In Shakespeare's Hamlet, it is the desire for revenge that lies behind the motives of young Hamlet. His moral struggle towards revenge becomes an obsession leading to a change in character. His actions strongly imply that madness has overcome him. However, there are hints present in the text that implies his madness was feigned in order to achieve his revenge.
Immediately following the appearance of old King Hamlet's ghost, Hamlet warns Horatio that he may act mad, which foreshadows a change in Hamlet's character. The reader is prepared that any abnormal acts may be a result from Hamlet's acting. As the play continues, more questions are raised that involve his sanity.
Ophelia, who was the first to witness his madness, offered an insight as she described Hamlet's actions to her father. Hamlet, who was described as being mad, was speechless and only stared into Ophelia's eyes. The bizarre actions of Hamlet are presumed to be an act, but the strong visualization of the scene can create doubt in a reader's mind. If Hamlet was feigning his madness, then why would he want to frighten his girlfriend that he cared for so much?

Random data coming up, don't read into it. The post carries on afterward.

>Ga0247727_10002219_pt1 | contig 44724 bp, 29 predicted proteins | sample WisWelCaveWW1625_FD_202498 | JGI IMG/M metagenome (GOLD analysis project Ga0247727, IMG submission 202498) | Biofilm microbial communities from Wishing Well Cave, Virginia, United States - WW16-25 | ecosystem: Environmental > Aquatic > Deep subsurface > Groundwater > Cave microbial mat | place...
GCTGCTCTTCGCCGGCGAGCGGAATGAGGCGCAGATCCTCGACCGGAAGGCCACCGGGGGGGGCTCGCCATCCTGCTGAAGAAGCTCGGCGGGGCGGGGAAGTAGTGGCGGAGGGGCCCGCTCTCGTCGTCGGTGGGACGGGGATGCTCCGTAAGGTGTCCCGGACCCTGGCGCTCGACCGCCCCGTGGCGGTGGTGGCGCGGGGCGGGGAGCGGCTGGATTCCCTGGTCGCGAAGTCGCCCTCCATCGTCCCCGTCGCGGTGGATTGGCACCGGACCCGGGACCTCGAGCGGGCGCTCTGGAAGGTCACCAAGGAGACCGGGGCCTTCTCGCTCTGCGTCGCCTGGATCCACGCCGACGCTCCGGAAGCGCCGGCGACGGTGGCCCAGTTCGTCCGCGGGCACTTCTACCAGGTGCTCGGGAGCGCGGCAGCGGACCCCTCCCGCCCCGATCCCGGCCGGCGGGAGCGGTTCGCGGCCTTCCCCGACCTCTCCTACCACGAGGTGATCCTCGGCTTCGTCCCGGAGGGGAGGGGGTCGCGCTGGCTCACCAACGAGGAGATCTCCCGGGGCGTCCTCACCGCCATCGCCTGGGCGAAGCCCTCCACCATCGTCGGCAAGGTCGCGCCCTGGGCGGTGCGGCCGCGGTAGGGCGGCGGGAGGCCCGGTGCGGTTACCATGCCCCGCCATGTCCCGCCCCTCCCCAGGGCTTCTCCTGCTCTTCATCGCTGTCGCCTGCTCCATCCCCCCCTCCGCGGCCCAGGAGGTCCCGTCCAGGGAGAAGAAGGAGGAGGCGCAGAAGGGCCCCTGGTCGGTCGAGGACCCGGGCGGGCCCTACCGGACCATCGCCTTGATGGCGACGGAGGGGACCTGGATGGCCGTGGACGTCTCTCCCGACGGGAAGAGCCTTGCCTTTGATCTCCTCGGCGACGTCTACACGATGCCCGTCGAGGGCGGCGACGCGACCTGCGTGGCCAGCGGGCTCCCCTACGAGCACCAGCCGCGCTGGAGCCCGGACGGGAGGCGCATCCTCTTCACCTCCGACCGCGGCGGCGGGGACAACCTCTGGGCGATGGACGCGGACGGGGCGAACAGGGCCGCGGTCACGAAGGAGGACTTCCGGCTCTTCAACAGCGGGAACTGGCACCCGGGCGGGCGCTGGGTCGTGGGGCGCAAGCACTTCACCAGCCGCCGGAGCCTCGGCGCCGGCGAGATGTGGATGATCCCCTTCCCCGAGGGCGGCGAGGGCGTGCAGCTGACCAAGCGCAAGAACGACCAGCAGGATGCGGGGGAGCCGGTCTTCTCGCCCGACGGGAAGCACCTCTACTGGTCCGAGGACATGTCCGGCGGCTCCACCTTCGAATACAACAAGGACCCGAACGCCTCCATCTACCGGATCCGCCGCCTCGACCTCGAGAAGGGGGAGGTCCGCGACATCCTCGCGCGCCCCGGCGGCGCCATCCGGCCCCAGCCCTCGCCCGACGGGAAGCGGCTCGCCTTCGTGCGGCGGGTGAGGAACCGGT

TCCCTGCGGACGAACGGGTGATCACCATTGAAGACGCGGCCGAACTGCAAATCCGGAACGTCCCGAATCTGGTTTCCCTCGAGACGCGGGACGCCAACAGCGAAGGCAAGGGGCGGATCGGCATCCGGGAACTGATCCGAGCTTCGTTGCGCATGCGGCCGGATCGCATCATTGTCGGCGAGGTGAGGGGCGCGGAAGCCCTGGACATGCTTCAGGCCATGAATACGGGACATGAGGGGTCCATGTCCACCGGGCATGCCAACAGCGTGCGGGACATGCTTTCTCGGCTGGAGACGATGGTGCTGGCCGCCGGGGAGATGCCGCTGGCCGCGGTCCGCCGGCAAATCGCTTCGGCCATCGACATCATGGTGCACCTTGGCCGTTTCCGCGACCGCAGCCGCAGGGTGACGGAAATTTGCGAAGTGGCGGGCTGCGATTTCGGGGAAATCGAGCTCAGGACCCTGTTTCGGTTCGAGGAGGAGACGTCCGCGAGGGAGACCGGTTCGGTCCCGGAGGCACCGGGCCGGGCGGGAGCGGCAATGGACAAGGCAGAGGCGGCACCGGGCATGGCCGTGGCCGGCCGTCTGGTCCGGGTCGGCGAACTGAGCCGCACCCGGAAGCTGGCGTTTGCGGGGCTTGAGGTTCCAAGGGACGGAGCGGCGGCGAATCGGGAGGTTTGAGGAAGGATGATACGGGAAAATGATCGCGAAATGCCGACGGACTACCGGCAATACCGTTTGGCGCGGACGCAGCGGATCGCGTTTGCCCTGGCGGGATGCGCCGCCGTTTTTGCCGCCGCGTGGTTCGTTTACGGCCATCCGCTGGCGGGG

As more events led to the questioning of Hamlet's sanity, the reader was given a glimpse into the mind of Hamlet in the famous "To be or not to be" soliloquy. Hamlet's questions of life and contemplation of suicide revealed his emotions of depression, which derived mainly from his family conflicts. His build up of stress, depression, and inability to cope with these emotions could have easily affected him. His constant reminder of the evil in King Claudius and his vow to seek revenge also added to his burden. His struggles against these emotions weakened him, and ultimately led him to actual madness. As it become more evident that Hamlet's acting could have become a reality, his desire for revenge becomes stronger. He becomes more focus on achieving his revenge, but does not rush for the opportunity. When...
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